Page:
Thursday 11 May 2017


Crime and law not only impacts on lgbt lives in real life but also in fiction. There’s a large amount of lgbt crime and detective novels. Crime detection itself has been a popular genre in literature for over a century. Whether it’s a whodunit thriller, mystery or police detective story there are many lgbt writers who have made a career out crime.

The modern crime novel traces its roots back to the gothic novels of the 18th and 19th centuries. Perhaps the first that can be called a mystery novel is Edgar Allen Poe’s 1841 novel “The Murders in the Rue Morgue”. Some of the early modern crime novels that include lgbt characters mirrored their portrayal in film and television. Gay men were seen as victims, or devious criminals. The film “Victim” starring Dirk Bogarde in 1961, released during the process of discussion into decriminalising some homosexual activity, helped to give the general public a more sympathetic face to gay men.

One sympathetic gay male detective in fiction appeared before the Wolfenden Report was published in 1956. In “The Heart in Exile” written by Rodney Garland, published in 1953, a London psychiatrist becomes amateur detective in a quest to find the truth behind the death of his male partner. He may have been the first gay amateur sleuth.

Which brings me on to one specific character whom I’m sure has already sprung into your mind, and a character who has been beset with gay speculation for decades – Sherlock Holmes. I am not one of those who thinks there was anything remotely homosexual about the relationship between Sherlock Holmes and Dr. Watson. That doesn’t stop other others from hinting or speculating, particularly film and television.

Even though there were no gay detectives in the 19th century there were some lgbt authors writing crime fiction. I don’t know if you can really call the gothic novels of Horace Walpole (1717-1797) as crime or mystery novels, but they belong to the literary group which evolved into them via “The Murders in the Rue Morgue”. Wilkie Collins’s 1868 novel “The Moonstone” was an early form of the classic crime detective mystery. The stories of the afore-mentioned Sherlock Holmes became the most famous of the Victorian crime detectives, but sandwiched in between them was the biggest best-selling whodunit of the era, “The Mystery of a Hansom Cab” by Fergus Hume.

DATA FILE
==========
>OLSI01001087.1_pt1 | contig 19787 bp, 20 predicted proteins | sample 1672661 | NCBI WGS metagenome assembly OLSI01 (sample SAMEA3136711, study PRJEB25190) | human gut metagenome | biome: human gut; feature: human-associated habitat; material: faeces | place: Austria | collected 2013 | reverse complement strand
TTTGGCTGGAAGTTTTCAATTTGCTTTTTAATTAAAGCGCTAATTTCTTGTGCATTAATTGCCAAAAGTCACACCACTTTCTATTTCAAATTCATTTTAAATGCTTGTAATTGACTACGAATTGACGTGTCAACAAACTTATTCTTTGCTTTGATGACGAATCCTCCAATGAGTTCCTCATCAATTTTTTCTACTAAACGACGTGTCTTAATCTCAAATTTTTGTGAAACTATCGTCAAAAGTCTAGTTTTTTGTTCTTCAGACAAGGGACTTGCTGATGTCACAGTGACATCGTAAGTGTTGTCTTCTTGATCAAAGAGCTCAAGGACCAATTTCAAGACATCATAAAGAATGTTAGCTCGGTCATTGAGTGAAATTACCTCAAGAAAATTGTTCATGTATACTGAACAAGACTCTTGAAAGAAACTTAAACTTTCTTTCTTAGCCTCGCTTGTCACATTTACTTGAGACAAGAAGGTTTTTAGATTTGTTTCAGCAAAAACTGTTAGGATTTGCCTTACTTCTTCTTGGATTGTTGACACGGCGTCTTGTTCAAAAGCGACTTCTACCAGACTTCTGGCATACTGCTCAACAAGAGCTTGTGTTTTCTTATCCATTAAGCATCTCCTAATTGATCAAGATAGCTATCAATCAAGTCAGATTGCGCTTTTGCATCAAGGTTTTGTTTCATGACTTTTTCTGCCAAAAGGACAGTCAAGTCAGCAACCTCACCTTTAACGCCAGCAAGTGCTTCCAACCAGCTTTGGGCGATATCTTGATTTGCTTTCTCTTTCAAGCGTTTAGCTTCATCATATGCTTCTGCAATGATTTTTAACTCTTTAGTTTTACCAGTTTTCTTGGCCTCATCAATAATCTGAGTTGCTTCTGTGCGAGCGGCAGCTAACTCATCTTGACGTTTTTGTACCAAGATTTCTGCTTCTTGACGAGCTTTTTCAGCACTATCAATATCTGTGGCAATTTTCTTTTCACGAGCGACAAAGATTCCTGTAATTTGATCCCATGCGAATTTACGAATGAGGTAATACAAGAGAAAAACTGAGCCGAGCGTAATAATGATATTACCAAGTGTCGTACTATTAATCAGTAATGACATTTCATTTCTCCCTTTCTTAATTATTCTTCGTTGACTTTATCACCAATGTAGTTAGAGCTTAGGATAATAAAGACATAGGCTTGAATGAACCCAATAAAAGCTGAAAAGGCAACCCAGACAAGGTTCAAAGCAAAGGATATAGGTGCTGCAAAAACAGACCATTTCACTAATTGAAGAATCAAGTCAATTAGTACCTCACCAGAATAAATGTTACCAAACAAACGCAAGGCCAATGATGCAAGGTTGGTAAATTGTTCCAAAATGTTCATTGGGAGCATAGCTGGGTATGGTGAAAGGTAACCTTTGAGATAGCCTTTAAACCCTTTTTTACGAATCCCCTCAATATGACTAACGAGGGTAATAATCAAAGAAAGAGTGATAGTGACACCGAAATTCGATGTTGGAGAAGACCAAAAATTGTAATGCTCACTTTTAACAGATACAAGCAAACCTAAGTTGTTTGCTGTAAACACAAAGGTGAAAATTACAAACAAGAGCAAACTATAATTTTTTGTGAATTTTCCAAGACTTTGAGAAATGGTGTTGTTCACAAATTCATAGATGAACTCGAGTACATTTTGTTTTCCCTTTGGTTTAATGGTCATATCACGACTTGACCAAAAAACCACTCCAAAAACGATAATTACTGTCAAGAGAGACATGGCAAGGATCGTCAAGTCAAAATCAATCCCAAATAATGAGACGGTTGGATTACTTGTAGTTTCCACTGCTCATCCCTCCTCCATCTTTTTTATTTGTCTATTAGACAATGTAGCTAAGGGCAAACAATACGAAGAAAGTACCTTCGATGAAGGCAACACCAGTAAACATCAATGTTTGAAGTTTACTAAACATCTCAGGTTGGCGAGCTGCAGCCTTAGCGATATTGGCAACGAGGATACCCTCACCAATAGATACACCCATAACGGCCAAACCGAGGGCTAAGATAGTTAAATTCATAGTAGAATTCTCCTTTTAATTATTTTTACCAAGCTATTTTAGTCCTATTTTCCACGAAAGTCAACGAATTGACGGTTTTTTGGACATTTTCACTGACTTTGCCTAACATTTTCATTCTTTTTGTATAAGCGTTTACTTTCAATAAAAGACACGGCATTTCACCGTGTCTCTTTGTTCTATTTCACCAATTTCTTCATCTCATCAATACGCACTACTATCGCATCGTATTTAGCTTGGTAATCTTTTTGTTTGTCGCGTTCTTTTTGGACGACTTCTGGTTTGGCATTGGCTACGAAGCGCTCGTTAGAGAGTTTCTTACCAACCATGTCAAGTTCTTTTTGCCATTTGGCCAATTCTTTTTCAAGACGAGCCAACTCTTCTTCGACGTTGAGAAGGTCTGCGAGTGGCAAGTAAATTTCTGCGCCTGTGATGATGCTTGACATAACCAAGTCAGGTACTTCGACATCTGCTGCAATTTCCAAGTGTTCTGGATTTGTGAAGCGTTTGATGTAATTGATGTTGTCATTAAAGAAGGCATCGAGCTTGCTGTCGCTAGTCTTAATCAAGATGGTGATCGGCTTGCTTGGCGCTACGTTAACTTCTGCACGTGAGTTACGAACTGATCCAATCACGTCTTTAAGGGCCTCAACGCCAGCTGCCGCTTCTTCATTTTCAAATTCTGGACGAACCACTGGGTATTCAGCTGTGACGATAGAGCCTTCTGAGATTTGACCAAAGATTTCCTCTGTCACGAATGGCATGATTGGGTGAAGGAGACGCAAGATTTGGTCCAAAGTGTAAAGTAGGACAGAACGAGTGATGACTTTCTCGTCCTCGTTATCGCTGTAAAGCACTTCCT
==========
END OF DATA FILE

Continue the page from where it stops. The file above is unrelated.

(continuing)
Fergus Hume (1859-1932) was British ex-pat in New Zealand whose parents ran a lunatic asylum. Moving to Melbourne, Australia, in 1885 he hoped to kick-start his play-writing career by penning “The Mystery of a Hanson Cab” and establishing his writing credentials. To his surprise it became a blockbuster when published in London the following year. One of the people who read the novel was Arthur Conan Doyle. It probably partly inspired him to create Sherlock Holmes. Both Hume and Conan Doyle saw their original detective novels as one-off put their popularity meant that the public clamoured for more of the same. Both authors supplied that demand and it would be Sherlock Holmes’s popularity that would overshadow that of any other literary detective of that era.

Hume returned to his native England and continued to write and churn out 140 novels, most of them mystery and crime fiction. Very little of his personal life is known. He is not known to have kept a diary or journal. A couple of experiences may have exposed the young Fergus Hume to homosexuality, even though it was illegal at the time.

First there was the lunatic asylum run by his parents in which they also lived. A government report at the time mentioned that the “abominable vice”, the phrase frequently encountered when homosexuality is discussed, was present in many asylums. Second, Hume went to a traditionally English public school in New Zealand where all the Greek classics and Greek love were major parts of his education. Schoolboy crushes between the boys often developed into physical relationships.

Fergus Hume never married and no romantic involvement with women are known. His biographer, Lucy Sussex, speculates on his sexuality, citing his association with a couple of antipodean actors in who were imprisoned for homosexual offences. Hume was considered a dandy, someone who paraded in his finery in the streets. One of Hume’s later books was a Utopian novel in which the ancient Greek civilisation is recreated on an island.

There is much homoerotic content and Hume said he had researched the era extensively. The novel also included a poem entitled “Venus Urania”, a name which inspired a group of Victorian poets. Hume also said he studied the Uranian poetry of John Addington Symonds, one of the pioneers of gay rights.

There is a tantalising suggestion here. Would Fergus Hume have become one of the individuals whose sexuality was an “open secret” but never admitted? Taking it further, did Arthur Conan Doyle unwittingly put some of Fergus Hume’s own flamboyant character into his later Sherlock Holmes novels? Hume was enough of a celebrity to have met most of Victorian society when he arrived back in England in the 1880s, even Conan Doyle.

In the words of Lucy Sussex, “Ultimately, though, Hume tantalises but never reveals his personal mystery.”

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